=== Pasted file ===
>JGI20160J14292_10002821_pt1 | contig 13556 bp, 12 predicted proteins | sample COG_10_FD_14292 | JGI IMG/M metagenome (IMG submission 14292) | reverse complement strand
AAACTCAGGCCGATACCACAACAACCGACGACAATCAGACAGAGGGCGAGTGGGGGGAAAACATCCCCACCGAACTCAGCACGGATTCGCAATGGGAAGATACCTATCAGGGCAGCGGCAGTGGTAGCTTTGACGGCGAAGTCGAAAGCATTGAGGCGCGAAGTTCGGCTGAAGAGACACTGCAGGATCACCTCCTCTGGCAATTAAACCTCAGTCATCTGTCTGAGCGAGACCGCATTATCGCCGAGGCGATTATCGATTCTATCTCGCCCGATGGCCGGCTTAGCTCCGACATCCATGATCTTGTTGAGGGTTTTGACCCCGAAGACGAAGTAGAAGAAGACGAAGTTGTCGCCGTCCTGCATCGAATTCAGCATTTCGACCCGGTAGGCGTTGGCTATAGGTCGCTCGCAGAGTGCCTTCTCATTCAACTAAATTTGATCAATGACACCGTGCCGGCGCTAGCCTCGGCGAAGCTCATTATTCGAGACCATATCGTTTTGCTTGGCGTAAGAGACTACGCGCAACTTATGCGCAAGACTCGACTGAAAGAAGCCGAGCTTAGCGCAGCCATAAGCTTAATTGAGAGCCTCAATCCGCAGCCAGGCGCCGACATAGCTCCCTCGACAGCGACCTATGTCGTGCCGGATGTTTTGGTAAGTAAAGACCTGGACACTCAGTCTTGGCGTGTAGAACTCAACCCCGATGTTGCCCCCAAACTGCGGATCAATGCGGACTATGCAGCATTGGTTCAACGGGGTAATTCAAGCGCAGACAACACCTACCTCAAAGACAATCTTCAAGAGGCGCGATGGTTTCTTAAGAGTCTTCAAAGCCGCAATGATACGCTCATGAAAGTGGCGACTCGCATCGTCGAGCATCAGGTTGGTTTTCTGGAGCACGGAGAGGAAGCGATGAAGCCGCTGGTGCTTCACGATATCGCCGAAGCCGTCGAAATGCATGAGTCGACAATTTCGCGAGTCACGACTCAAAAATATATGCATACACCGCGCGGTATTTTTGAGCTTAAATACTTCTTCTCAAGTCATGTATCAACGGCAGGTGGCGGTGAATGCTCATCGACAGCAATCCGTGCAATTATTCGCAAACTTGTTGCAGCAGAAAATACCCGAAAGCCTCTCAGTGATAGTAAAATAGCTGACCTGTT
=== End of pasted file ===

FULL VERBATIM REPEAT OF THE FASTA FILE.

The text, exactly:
>JGI20160J14292_10002821_pt1 | contig 13556 bp, 12 predicted proteins | sample COG_10_FD_14292 | JGI IMG/M metagenome (IMG submission 14292) | reverse complement strand
AAACTCAGGCCGATACCACAACAACCGACGACAATCAGACAGAGGGCGAGTGGGGGGAAAACATCCCCACCGAACTCAGCACGGATTCGCAATGGGAAGATACCTATCAGGGCAGCGGCAGTGGTAGCTTTGACGGCGAAGTCGAAAGCATTGAGGCGCGAAGTTCGGCTGAAGAGACACTGCAGGATCACCTCCTCTGGCAATTAAACCTCAGTCATCTGTCTGAGCGAGACCGCATTATCGCCGAGGCGATTATCGATTCTATCTCGCCCGATGGCCGGCTTAGCTCCGACATCCATGATCTTGTTGAGGGTTTTGACCCCGAAGACGAAGTAGAAGAAGACGAAGTTGTCGCCGTCCTGCATCGAATTCAGCATTTCGACCCGGTAGGCGTTGGCTATAGGTCGCTCGCAGAGTGCCTTCTCATTCAACTAAATTTGATCAATGACACCGTGCCGGCGCTAGCCTCGGCGAAGCTCATTATTCGAGACCATATCGTTTTGCTTGGCGTAAGAGACTACGCGCAACTTATGCGCAAGACTCGACTGAAAGAAGCCGAGCTTAGCGCAGCCATAAGCTTAATTGAGAGCCTCAATCCGCAGCCAGGCGCCGACATAGCTCCCTCGACAGCGACCTATGTCGTGCCGGATGTTTTGGTAAGTAAAGACCTGGACACTCAGTCTTGGCGTGTAGAACTCAACCCCGATGTTGCCCCCAAACTGCGGATCAATGCGGACTATGCAGCATTGGTTCAACGGGGTAATTCAAGCGCAGACAACACCTACCTCAAAGACAATCTTCAAGAGGCGCGATGGTTTCTTAAGAGTCTTCAAAGCCGCAATGATACGCTCATGAAAGTGGCGACTCGCATCGTCGAGCATCAGGTTGGTTTTCTGGAGCACGGAGAGGAAGCGATGAAGCCGCTGGTGCTTCACGATATCGCCGAAGCCGTCGAAATGCATGAGTCGACAATTTCGCGAGTCACGACTCAAAAATATATGCATACACCGCGCGGTATTTTTGAGCTTAAATACTTCTTCTCAAGTCATGTATCAACGGCAGGTGGCGGTGAATGCTCATCGACAGCAATCCGTGCAATTATTCGCAAACTTGTTGCAGCAGAAAATACCCGAAAGCCTCTCAGTGATAGTAAAATAGCTGACCTGTT